Yesterday was the first session in this spring’s Conceptual Engineering Online Seminar, and the first one that I’ve ever been able to attend live – though I’ve enjoyed watching all the older ones on their YouTube channel since liberating myself from my previous employer.
Thanks to Kwame Anthony Appiah for getting the spring series off to a great start!
The seminar meets every Tuesday at 9:00 a.m. Central time until June 28th and is open to all. (Thanks to the organizers in Europe for not making it any earlier!) See the poster below for the Zoom info.
In my book, philosophy isn’t something you have, but something you do. So philosophers aren’t just thinkers. We are doers.
And there is a lot that we can do, individually and collectively, by strategically using our particular skills, knowledge, and social locations, to help move humanity toward doing a better job of sustaining all the people, other living things, and ecosystems that can be found on this amazing and beautiful planet.
If you’ve already made a habit of choosing the relatively sustainable options in your personal life, one way to level up on your sustainability activism is to join the Philosophers for Sustainability. We’ve got various advocacy teams, workshops, and resources, and we welcome all comers, from casual participants to gung-ho experts and leaders.
Right now, our biggest area of momentum is the APA 2+1 campaign, a plan to shift 1 or 2 of the 3 divisional meetings of the American Philosophical Association each year to an entirely online format, with the in-person meeting(s) rotating between divisions. Implementing this plan would dramatically cut our profession’s greenhouse gas emissions, save money, and make the meetings accessible to a wider range of philosophers.
Please consider signing and sharing the petition, if you aren’t already one of the 689 signatories so far!
Oh, wow – it is great to end the summer with a really spectacular novel. Everyone should go out and read We Are All Completely Beside Ourselves by Karen Joy Fowler (and that goes double for any budding scholars interested in philosophy of mind and/or cognitive science).
Don’t read any blurbs or reviews first, just get straight into it!
Why? There is a significant surprise reveal midway through it, and it would be a real shame if you didn’t get the chance to figure things out on your own. This sometimes funny, often thought-provoking, and consistently well-written book starts out as just a regular story about growing up in a family of flawed people, but I’ll leave it for you to decide whether we can say that it ends that way …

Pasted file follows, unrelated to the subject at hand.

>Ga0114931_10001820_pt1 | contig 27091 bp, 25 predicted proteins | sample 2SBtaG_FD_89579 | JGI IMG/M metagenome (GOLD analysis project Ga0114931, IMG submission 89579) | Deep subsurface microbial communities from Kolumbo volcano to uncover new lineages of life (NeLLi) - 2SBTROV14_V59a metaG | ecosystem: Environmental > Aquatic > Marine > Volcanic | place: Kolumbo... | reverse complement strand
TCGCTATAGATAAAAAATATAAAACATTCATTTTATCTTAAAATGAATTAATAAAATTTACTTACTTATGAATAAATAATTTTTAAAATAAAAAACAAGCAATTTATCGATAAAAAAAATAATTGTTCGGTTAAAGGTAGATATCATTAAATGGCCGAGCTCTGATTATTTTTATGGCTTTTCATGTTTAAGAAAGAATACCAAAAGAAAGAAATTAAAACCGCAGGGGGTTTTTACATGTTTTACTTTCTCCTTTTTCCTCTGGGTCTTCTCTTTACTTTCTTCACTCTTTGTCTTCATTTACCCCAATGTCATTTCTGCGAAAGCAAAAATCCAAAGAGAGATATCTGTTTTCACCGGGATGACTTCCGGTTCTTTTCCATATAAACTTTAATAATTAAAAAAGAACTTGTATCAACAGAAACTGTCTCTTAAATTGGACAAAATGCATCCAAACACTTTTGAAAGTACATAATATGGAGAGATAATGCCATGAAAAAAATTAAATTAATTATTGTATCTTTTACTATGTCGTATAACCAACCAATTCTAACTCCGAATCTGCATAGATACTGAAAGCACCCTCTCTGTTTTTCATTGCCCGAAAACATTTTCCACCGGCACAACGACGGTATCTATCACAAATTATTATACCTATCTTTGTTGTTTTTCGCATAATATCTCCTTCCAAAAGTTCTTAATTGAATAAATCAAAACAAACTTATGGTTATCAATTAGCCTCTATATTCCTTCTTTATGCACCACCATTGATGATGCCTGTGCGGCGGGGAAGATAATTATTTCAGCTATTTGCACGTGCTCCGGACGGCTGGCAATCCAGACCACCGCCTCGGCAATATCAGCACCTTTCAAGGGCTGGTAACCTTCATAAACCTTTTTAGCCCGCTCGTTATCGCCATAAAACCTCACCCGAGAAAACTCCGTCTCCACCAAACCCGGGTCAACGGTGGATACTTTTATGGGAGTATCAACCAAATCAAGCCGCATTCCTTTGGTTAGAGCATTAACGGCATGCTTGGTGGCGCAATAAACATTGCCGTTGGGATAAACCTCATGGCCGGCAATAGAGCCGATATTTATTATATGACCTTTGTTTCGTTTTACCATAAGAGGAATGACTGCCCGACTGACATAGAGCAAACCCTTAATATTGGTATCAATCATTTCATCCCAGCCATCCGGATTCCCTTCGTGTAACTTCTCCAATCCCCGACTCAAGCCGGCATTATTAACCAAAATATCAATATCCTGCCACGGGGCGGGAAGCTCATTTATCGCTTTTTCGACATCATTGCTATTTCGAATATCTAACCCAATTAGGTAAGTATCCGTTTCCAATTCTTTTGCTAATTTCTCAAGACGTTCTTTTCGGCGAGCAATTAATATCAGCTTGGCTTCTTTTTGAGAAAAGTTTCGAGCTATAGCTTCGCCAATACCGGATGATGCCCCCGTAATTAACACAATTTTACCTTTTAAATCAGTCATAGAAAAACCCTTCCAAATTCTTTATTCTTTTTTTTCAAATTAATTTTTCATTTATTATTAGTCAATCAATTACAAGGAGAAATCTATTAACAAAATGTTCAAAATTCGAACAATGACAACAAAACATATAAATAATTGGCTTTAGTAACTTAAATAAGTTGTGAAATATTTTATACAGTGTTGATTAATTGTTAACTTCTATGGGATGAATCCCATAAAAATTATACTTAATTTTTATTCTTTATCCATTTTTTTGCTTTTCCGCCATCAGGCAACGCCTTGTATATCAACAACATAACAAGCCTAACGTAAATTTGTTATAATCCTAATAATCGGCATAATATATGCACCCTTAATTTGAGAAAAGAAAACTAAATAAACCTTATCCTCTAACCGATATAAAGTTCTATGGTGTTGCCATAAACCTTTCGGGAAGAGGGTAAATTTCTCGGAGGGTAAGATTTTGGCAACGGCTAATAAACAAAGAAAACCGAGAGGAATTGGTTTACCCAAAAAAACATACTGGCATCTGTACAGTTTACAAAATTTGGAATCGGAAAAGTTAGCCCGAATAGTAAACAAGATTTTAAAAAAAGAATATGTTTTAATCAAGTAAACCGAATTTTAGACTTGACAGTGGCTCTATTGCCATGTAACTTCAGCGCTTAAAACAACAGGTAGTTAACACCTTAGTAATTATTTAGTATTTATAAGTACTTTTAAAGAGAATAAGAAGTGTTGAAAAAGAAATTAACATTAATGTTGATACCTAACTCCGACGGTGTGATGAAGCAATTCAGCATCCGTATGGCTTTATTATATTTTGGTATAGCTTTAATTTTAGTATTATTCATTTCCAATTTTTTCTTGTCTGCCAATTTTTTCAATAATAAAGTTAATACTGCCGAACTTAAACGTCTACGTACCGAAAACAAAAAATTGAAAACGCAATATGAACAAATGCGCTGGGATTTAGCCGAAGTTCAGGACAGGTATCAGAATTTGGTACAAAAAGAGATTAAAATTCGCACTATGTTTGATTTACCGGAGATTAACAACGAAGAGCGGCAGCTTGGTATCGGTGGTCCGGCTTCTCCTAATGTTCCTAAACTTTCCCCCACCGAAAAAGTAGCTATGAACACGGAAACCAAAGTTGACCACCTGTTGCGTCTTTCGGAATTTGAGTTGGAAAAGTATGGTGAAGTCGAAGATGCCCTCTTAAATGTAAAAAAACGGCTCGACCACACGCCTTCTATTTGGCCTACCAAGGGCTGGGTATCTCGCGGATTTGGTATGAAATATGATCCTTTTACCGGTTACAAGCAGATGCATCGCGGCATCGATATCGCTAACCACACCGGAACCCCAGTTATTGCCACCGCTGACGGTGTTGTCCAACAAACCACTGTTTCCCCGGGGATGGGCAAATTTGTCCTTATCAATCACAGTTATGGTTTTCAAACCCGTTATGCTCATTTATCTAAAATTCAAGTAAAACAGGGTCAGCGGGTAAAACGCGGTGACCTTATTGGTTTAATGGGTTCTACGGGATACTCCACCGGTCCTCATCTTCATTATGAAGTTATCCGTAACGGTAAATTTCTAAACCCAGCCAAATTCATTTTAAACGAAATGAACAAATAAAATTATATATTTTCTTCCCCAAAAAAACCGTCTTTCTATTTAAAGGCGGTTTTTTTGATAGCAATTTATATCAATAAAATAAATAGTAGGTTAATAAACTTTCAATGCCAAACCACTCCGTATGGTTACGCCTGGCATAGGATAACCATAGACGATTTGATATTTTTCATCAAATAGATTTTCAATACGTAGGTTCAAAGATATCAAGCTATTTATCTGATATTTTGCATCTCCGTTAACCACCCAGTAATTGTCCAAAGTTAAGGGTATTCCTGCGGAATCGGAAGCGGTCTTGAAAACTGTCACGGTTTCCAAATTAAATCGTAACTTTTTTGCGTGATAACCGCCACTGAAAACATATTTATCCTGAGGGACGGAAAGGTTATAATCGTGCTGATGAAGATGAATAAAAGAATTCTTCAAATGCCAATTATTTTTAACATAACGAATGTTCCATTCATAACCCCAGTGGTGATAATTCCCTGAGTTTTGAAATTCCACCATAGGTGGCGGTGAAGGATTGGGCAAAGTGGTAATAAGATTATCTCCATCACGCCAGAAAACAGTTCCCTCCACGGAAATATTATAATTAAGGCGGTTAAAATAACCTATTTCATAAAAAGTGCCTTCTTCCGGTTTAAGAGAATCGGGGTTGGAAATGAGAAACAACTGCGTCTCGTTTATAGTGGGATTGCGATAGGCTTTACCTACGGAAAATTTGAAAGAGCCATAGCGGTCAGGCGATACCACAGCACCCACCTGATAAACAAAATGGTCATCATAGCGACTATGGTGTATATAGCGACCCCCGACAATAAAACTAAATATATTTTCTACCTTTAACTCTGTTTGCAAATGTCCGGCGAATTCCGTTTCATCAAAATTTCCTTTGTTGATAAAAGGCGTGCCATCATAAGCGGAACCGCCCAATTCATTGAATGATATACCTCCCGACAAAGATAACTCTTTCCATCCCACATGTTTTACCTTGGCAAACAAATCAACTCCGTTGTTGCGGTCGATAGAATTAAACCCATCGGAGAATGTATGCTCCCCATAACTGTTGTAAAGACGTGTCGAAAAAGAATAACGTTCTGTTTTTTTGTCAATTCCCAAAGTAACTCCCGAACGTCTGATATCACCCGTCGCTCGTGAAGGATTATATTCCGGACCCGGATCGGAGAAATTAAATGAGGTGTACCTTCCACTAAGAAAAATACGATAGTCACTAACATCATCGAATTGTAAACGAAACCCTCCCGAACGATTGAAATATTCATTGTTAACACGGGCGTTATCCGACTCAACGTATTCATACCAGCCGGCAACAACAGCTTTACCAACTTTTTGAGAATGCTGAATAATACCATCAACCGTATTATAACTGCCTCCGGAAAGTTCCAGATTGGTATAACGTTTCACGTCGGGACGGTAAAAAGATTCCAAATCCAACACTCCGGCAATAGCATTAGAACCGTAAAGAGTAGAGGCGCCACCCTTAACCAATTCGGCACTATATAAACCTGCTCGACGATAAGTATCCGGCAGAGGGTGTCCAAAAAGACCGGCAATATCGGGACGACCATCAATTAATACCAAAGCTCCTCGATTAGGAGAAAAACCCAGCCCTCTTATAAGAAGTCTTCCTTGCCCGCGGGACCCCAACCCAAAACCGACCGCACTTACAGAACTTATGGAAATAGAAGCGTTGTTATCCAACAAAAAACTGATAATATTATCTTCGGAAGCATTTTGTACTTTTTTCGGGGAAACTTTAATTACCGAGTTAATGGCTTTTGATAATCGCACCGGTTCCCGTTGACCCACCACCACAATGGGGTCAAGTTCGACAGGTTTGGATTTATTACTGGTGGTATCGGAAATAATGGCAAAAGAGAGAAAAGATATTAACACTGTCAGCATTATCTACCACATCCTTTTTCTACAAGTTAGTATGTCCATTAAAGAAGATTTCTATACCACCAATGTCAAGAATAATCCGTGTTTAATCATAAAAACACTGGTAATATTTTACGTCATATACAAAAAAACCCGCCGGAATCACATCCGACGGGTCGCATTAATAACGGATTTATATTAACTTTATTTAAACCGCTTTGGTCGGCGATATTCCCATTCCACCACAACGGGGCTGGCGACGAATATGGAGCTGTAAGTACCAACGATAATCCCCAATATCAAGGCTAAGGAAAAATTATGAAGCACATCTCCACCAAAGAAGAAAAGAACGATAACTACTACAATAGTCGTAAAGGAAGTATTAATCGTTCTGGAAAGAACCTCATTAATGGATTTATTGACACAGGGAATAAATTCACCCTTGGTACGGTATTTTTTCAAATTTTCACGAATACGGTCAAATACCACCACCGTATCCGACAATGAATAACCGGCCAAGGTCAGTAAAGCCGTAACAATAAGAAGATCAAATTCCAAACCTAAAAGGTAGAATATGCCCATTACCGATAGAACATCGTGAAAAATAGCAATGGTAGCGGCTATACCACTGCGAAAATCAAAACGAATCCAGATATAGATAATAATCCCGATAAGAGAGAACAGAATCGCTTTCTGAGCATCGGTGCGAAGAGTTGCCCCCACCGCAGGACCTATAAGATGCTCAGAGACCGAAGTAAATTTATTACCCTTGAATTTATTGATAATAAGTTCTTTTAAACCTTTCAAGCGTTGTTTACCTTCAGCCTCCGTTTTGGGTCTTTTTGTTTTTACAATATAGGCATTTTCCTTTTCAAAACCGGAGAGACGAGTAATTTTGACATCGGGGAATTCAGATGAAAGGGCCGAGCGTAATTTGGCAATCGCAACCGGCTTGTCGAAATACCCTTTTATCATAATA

While I make a different set of metaphysical assumptions about the nature of concepts in each article, in both of them, I argue for the same conclusion about the scope of our moral responsibilities. Specifically, I argue that we can be morally responsible for the concepts in our repertoires and how we put them to work in our thinking. So, when the two papers are taken together, they show that on either a psychological or semantic account of concepts, we can be morally responsible for our relations to those concepts for the same reasons that we can be morally responsible for our actions and attitudes.
In celebration of Juneteenth (today, 6/19, the day on which we who continue to work toward justice celebrate the emancipation of enslaved African-Americans), the feminist philosophy journal Hypatia has put together a two-part curated collection of previously published work by Black feminist scholars and made it freely available without subscription.
I’ve always loved animals, but I don’t always see myself in other people’s vision of what it means to be an animal lover. For instance, I don’t keep pets, and lots of people would expect an animal lover to do so. However, I am a vegan, which might be (and I think should be, but often isn’t) expected of people who self-identify as animal lovers. Plus, I generally love learning about animals more than I love interacting with them, but I do find it deeply painful when I witness harm to animals, even in fiction. And I’m seriously committed to environmentalism, which many people think means choosing what is good for whole species and ecosystems, even if and when that means killing or otherwise harming various individual animals.
I suspect there are a lot of other people out there who love animals in some sense, but that maybe don’t fit into stereotypical ideas about what it means to be an animal lover.
For an awesome book that challenges all of us to rethink what it means to stand in an ethically good relationship to non-human animals, I strongly recommend Sue Donaldson and Will Kymlicka’s Zoopolis. They don’t frame their book in terms of being by or for animal lovers, (though their work clearly expresses love for animals, along with many more intellectual virtues). Instead, they make a powerful, extended argument that existing academic and activist work regarding animal ethics is limited in key ways that can be overcome by shifting to a political model of human/non-human animal engagement. Here’s some high praise from any philosopher: their insights and arguments really changed my mind about a lot of things!